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Frederick H. Dyer, Compendium of the War of the Rebellion: Regimental Histories 82 38 Browse Search
Rebellion Record: a Diary of American Events: Documents and Narratives, Volume 3. (ed. Frank Moore) 21 1 Browse Search
Frederick H. Dyer, Compendium of the War of the Rebellion: Battles 10 0 Browse Search
Col. J. Stoddard Johnston, Confederate Military History, a library of Confederate States Military History: Volume 9.1, Kentucky (ed. Clement Anselm Evans) 10 0 Browse Search
Rebellion Record: a Diary of American Events: Documents and Narratives, Volume 6. (ed. Frank Moore) 8 0 Browse Search
The Daily Dispatch: December 5, 1861., [Electronic resource] 8 0 Browse Search
Rebellion Record: a Diary of American Events: Documents and Narratives, Volume 5. (ed. Frank Moore) 6 0 Browse Search
Horace Greeley, The American Conflict: A History of the Great Rebellion in the United States of America, 1860-65: its Causes, Incidents, and Results: Intended to exhibit especially its moral and political phases with the drift and progress of American opinion respecting human slavery from 1776 to the close of the War for the Union. Volume II. 6 0 Browse Search
Rebellion Record: a Diary of American Events, Diary from December 17, 1860 - April 30, 1864 (ed. Frank Moore) 4 2 Browse Search
Rebellion Record: a Diary of American Events: Documents and Narratives, Volume 7. (ed. Frank Moore) 4 0 Browse Search
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Browsing named entities in Horace Greeley, The American Conflict: A History of the Great Rebellion in the United States of America, 1860-65: its Causes, Incidents, and Results: Intended to exhibit especially its moral and political phases with the drift and progress of American opinion respecting human slavery from 1776 to the close of the War for the Union. Volume II.. You can also browse the collection for Crab Orchard, Ky. (Kentucky, United States) or search for Crab Orchard, Ky. (Kentucky, United States) in all documents.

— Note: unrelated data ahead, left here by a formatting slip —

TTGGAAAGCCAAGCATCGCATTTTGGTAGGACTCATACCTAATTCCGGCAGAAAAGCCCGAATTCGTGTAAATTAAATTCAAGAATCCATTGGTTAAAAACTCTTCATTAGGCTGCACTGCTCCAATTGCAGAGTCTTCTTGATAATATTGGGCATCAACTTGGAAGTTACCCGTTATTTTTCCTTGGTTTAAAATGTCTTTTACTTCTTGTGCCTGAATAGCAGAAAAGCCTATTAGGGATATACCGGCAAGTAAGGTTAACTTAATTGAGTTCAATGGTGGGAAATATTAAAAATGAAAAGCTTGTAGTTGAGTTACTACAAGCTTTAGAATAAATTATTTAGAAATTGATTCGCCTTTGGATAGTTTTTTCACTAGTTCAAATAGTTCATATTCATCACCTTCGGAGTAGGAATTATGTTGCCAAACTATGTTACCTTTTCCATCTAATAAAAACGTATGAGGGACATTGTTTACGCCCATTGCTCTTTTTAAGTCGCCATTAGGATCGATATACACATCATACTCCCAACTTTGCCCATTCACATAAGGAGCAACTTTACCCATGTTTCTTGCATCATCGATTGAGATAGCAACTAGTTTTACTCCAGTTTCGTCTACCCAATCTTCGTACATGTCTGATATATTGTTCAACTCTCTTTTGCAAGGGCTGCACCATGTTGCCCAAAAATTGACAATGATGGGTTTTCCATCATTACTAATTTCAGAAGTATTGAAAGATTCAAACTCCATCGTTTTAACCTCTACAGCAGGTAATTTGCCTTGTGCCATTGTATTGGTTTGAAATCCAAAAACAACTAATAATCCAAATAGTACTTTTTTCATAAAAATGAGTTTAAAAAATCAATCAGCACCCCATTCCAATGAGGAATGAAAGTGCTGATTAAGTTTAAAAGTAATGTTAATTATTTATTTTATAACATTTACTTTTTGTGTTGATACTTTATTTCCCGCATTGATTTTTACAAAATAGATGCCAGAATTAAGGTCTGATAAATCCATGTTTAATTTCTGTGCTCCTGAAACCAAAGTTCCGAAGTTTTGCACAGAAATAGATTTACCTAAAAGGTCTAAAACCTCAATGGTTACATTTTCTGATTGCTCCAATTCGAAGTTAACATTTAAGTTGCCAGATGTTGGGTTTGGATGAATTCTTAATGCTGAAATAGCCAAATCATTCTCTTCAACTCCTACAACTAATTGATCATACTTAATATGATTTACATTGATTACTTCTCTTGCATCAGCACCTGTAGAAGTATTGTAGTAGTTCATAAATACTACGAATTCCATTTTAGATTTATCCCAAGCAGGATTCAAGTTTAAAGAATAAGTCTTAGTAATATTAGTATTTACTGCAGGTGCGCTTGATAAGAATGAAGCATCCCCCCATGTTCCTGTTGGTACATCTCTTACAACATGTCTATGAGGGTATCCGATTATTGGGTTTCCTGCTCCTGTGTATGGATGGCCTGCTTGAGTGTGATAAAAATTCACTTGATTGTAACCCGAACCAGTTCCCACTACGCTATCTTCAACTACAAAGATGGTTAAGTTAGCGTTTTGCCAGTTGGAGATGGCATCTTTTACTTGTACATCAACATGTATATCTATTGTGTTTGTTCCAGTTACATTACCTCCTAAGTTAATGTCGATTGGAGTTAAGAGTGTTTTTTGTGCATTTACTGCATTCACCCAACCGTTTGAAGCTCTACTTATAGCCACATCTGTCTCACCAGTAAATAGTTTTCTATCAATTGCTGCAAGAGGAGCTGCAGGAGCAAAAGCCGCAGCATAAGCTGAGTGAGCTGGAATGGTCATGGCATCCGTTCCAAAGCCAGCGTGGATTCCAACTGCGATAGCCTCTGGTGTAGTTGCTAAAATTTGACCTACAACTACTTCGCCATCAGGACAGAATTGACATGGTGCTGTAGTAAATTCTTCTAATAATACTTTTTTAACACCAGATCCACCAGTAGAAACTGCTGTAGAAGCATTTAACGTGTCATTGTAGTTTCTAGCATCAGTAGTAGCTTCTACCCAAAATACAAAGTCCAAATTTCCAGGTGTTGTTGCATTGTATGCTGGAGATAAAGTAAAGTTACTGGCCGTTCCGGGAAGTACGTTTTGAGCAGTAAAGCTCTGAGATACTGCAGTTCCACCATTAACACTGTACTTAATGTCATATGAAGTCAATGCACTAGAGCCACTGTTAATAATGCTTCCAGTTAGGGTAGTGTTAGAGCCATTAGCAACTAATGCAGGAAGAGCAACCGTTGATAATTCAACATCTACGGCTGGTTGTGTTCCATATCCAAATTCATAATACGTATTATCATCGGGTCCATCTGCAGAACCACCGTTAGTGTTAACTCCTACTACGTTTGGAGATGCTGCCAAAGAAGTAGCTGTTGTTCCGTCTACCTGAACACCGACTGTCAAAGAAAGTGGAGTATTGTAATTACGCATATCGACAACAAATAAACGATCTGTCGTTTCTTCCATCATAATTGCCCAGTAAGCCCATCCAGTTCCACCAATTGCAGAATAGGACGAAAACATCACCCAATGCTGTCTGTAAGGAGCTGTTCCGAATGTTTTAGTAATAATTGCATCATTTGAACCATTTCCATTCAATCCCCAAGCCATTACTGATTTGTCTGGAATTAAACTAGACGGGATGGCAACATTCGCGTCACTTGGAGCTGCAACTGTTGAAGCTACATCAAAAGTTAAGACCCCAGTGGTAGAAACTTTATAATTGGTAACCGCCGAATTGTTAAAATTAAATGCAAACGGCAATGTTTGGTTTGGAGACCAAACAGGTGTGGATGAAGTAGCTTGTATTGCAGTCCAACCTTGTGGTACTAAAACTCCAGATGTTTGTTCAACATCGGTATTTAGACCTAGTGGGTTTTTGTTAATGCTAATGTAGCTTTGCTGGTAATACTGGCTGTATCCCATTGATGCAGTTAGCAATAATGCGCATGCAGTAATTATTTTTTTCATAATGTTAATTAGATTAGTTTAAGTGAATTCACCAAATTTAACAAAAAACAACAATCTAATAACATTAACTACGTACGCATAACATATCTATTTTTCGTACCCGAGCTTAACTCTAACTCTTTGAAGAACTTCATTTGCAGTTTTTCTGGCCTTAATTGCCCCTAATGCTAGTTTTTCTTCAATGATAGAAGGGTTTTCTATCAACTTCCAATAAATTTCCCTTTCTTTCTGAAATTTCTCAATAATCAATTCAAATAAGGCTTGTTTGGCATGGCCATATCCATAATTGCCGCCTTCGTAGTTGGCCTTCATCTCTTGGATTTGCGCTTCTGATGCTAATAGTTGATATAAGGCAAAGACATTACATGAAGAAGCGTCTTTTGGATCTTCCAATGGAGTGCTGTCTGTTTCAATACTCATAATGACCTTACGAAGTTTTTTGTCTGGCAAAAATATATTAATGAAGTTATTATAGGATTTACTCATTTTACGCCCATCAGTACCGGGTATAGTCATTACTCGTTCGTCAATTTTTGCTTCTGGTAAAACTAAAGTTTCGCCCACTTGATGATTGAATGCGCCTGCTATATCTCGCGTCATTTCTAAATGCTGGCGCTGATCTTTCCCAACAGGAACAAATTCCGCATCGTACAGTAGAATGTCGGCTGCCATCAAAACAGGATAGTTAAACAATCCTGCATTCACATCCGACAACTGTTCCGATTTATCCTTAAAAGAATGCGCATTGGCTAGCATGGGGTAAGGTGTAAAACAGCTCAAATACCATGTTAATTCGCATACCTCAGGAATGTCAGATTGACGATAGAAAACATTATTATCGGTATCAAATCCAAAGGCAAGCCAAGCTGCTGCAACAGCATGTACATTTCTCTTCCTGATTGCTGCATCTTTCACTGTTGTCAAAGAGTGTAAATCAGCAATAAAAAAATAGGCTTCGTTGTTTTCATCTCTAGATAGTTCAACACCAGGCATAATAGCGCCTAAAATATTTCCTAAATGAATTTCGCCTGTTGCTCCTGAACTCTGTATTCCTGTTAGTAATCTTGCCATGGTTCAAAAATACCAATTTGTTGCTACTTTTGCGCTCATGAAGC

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nd wounded at Harrods-burg, and 25,000 barrels of pork, with other stores, at various points; making no stand even at Camp Dick Robinson — a very strong position, behind the perpendicular bluffs of Dick's river — but retreated precipitately by Crab Orchard, Mount Vernon, London, and Barboursville, to Cumberland Gap, and thus into East Tennessee; burning even large quantities of cloths and other precious goods, for which transportation over the rough mountain roads necessarily traversed was not tttle purpose; the enemy retiring when assailed in force, felling trees across the road behind him, and consuming all the forage of the region he traversed, rendering extended pursuit impossible. McCook's and Gilbert's divisions were halted at Crab Orchard; while Crittenden kept on to London, whence lie was recalled by Buell; farther pursuit being evidently useless. The Government, deeply dissatisfied with this impotent conclusion of the campaign, now relieved Oct. 30. Buell from command, ap
all choked or guarded — to Boston, June 23. Ky. Its loss was trifling. Gen. Burnside, having thoroughly organized and equipped his command, about 20,000 strong, at Camp Nelson, near Richmond, Ky., commenced, Aug. 16. without awaiting the return of his old corps, his advance on Knoxville simultaneously with Rosecrans's movement on Chattanooga. Marching as light as possible — his men nearly all mounted; his munitions and stores mainly packed on mules — concentrating his forces at Crab Orchard, he pushed vigorously through Mount Vernon, London, Aug. 24. Williamsburg, and thence due south into Tennessee at Chitwood, halting two days Aug. 27-8. to rest; and then making a forced march over the mountains of 40 miles in two days, to Montgomery, and thence reaching Kingston, where the Holston and Clinch rivers unite to form the Tennessee; and where he was greeted by Rosecrans's pickets and communicated with Col. Minty's cavalry; while his army made another forced march oft two <